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Margaret Smith Court - Lost Battle Of The Sexes

Famous Sports StarsTennisMargaret Smith Court - Early Interest In Tennis, Trained In Melbourne, Early Victories, Turned Professional, Chronology, Related Biography: Coach Frank Sedgman - CONTACT INFORMATION, SELECTED WRITINGS BY COURT:

Lost Battle of the Sexes

In 1973, Court accepted the challenge to play male tennis player Bobby Riggs. King had already turned him down. Riggs, who was fifty-five years old at the time, had won Wimbledon in 1939 and believed that any male tennis player could beat the best woman tennis player in the world because men were superior to women. The match was a television event that would benefit charity.

Court agreed to play Riggs because she did not believe King was the best player of the time. However, she did not take the match seriously, was ill-prepared for the kind of game Riggs played, and lost badly 6-2, 6-1. She was not sure why she lost. She later told Jon Henderson of the Observer, "I wasn't ready for the showbiz side of it which I would have been if I'd played team tennis by then. I was used to playing at places like Wimbledon where you could hear a pin drop." The loss was embarrassing, though King later beat Riggs.

Despite the Riggs fiasco, 1973 turned out to be the last best year of Court's career. She won eighteen of twenty-five tournaments she entered. Her last victory in a Grand Slam event came in 1975, when she won the U.S. Open doubles championship. When she became pregnant with her third child in 1977, Court decided to permanently retire from professional tennis.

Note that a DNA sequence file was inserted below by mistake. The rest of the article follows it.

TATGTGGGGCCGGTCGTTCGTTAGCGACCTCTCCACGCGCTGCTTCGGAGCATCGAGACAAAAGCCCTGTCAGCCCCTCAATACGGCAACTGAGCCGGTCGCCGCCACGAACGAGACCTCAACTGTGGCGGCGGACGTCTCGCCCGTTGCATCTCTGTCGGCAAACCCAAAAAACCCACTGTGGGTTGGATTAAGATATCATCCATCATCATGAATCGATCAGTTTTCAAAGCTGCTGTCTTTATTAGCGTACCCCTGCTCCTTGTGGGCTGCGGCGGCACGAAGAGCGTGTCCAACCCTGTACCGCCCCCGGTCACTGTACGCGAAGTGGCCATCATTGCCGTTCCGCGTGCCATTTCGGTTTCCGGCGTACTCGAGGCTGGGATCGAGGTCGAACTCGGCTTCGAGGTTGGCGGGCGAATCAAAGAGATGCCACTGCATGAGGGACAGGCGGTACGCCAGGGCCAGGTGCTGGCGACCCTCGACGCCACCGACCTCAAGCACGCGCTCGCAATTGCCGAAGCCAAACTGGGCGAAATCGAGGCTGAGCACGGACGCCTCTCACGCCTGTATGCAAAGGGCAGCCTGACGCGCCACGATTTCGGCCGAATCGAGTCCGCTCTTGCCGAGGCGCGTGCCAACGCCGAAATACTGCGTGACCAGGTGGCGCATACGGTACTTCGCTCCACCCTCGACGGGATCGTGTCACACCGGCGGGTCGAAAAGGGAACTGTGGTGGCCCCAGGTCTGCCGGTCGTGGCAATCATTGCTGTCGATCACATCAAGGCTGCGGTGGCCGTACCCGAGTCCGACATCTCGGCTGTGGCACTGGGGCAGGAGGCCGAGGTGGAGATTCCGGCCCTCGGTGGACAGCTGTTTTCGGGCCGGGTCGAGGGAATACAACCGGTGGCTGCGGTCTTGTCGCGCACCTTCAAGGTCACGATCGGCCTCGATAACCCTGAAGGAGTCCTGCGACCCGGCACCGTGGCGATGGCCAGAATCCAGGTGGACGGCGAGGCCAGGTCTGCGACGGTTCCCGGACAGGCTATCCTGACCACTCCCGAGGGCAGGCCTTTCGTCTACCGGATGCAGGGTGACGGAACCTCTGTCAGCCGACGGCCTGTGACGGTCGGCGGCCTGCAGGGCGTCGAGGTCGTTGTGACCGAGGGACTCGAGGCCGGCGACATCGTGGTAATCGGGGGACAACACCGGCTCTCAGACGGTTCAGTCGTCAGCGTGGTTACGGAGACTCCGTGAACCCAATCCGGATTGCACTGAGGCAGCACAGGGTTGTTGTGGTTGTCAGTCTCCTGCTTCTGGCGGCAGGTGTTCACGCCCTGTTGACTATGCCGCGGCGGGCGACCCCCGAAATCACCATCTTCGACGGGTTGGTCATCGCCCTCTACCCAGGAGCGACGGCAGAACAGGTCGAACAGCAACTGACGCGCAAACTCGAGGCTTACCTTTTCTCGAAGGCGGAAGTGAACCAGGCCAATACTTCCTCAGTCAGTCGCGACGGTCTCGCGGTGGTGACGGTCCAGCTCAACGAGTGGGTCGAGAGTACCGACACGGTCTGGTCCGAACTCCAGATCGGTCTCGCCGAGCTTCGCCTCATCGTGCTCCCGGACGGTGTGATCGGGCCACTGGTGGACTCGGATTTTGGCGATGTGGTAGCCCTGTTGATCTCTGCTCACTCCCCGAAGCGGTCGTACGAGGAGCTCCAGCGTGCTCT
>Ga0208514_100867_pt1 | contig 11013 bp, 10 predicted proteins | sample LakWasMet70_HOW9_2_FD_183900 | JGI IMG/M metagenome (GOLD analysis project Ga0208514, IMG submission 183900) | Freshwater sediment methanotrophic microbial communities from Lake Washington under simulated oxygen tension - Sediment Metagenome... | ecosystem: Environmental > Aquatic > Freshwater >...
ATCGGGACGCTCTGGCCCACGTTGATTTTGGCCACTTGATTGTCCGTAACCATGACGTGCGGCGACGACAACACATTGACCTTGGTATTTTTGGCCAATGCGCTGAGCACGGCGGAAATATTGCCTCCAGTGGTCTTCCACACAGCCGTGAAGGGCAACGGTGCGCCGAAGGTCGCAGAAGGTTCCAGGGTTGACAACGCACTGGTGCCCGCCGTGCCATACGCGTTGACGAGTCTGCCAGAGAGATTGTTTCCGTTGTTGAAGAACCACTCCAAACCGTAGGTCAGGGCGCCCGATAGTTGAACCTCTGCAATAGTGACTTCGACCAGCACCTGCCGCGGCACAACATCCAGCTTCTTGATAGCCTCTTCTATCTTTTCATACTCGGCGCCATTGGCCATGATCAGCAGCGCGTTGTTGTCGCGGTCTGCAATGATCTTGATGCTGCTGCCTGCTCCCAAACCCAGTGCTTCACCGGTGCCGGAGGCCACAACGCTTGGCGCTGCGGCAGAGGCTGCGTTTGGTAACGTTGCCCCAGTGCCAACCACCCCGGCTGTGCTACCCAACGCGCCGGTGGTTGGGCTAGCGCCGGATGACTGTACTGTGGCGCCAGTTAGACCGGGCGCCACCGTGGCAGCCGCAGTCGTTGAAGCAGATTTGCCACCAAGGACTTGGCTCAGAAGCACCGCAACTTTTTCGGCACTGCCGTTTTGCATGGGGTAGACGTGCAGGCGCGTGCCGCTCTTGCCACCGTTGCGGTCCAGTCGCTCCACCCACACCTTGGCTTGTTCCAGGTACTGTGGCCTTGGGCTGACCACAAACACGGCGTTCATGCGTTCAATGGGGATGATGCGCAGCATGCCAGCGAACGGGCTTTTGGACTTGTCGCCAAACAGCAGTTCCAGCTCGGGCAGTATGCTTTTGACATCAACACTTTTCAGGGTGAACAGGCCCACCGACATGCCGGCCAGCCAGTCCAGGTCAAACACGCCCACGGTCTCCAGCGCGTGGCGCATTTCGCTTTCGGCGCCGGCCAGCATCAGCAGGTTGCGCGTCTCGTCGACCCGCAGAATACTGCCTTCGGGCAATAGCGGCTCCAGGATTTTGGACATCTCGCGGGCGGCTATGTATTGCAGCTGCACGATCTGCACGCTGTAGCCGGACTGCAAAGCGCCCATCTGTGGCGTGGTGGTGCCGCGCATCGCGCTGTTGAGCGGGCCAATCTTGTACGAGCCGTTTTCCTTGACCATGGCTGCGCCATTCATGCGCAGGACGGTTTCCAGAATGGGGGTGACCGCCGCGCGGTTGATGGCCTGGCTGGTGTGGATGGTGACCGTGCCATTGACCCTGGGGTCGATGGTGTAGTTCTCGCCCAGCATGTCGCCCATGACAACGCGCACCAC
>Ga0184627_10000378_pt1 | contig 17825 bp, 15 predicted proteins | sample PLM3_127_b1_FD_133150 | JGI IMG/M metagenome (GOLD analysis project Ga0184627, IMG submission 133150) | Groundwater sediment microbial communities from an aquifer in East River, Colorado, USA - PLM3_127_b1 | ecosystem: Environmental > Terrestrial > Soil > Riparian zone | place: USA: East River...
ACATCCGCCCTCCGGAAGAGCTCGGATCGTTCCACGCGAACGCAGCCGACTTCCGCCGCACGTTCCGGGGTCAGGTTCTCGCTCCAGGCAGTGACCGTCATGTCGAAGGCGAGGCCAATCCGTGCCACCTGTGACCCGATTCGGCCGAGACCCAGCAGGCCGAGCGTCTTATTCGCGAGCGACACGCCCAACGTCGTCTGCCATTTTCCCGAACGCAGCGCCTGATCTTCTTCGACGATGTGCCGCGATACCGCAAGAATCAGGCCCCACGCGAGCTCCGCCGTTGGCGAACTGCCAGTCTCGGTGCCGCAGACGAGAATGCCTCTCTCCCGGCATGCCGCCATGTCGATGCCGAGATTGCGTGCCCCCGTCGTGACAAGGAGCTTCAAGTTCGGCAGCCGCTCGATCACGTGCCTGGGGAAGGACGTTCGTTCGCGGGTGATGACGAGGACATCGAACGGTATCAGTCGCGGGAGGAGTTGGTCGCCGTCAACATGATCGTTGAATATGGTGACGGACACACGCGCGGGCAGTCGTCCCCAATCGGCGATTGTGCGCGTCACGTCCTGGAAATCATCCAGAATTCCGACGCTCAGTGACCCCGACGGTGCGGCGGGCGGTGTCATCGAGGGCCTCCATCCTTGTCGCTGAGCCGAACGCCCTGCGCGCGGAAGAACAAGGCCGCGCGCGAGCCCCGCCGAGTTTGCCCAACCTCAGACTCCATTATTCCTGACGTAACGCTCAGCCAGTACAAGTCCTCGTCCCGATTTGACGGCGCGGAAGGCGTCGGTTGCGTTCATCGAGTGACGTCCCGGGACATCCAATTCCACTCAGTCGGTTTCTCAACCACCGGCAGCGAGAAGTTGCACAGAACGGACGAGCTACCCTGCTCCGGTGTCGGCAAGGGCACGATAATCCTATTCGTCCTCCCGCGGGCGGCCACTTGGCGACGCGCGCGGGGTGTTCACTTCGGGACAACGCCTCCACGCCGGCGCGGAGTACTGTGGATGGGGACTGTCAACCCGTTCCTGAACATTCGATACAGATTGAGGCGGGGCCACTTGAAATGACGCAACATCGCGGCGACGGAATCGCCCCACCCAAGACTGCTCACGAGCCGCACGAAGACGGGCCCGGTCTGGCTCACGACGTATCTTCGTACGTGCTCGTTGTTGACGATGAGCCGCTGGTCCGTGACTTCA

Margaret Smith Court

Over the course of their rivalry, Court won twenty-two of thirty-two matches against King, who nicknamed her "The Arm." She might have won more championships overall if she had not had her problem with nerves. As Gwilym S. Brown wrote in Sports Illustrated in 1970, of Court's strong tennis game, "It is powerful, destructive, relentless and seemingly without a flaw. Definitely not on the sweet side. She is a superbly athletic animal, the physical equal of a great many men, but determination is really Margaret Court's chief trademark. For almost 10 years … this passion to excel has made her the dominating figure in women's tennis."

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